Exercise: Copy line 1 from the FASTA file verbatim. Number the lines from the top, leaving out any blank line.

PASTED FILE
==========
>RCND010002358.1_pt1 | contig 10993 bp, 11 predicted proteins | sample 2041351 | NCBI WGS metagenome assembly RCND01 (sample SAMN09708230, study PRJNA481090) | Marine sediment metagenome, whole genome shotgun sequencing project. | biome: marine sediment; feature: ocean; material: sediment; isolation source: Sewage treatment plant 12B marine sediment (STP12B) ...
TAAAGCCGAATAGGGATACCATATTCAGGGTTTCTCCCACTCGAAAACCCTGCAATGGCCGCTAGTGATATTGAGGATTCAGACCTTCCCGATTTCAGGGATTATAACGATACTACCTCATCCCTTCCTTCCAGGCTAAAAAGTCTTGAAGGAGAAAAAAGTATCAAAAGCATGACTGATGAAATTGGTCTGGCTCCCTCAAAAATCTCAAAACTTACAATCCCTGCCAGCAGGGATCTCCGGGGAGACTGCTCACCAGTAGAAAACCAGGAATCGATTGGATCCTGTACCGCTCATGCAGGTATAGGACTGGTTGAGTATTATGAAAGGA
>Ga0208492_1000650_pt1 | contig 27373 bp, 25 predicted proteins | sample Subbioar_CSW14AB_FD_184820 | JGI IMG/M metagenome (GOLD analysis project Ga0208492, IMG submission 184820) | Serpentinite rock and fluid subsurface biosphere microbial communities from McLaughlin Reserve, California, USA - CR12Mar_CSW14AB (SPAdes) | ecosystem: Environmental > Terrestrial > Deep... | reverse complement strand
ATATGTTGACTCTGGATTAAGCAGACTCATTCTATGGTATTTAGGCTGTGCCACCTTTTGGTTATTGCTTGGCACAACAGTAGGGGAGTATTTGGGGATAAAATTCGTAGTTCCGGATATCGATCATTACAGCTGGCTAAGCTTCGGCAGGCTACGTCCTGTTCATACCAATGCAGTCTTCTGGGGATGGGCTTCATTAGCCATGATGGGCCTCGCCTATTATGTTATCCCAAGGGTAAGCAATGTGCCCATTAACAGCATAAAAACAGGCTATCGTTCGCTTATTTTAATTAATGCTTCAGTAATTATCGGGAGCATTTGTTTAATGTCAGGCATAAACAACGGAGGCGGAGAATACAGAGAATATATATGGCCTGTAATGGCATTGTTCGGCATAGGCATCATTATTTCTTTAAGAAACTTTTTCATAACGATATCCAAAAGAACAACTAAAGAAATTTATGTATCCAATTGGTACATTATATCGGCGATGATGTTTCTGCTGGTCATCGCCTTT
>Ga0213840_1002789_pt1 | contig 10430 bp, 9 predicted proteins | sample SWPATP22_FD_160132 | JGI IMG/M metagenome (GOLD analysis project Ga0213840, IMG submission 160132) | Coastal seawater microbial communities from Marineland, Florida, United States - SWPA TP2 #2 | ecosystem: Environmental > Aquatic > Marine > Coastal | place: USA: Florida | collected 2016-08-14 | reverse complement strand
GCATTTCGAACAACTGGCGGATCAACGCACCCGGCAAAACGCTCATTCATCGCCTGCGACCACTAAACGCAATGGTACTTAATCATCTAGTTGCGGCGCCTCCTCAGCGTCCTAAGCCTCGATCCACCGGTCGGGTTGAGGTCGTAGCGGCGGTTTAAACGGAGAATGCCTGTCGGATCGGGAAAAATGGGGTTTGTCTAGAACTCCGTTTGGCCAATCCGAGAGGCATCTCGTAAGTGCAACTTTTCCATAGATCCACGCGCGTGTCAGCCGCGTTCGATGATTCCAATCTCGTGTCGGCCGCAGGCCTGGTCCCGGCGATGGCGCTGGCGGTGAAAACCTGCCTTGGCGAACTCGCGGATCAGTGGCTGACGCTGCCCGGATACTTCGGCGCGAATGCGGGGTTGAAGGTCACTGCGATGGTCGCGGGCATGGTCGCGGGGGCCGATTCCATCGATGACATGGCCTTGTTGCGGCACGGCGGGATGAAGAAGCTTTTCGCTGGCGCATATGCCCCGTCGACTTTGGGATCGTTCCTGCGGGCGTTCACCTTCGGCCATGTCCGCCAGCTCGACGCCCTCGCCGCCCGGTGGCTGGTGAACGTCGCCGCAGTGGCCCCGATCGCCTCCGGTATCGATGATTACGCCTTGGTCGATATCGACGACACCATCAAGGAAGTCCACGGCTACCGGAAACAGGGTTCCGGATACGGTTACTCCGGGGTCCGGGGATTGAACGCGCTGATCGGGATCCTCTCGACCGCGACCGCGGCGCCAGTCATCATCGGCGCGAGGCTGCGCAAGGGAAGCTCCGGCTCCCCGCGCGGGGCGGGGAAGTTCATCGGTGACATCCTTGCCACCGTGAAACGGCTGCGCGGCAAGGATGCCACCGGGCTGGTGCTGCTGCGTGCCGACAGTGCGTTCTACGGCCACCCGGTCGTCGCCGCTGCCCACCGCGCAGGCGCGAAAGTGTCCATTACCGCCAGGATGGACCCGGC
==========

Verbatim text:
>RCND010002358.1_pt1 | contig 10993 bp, 11 predicted proteins | sample 2041351 | NCBI WGS metagenome assembly RCND01 (sample SAMN09708230, study PRJNA481090) | Marine sediment metagenome, whole genome shotgun sequencing project. | biome: marine sediment; feature: ocean; material: sediment; isolation source: Sewage treatment plant 12B marine sediment (STP12B) ...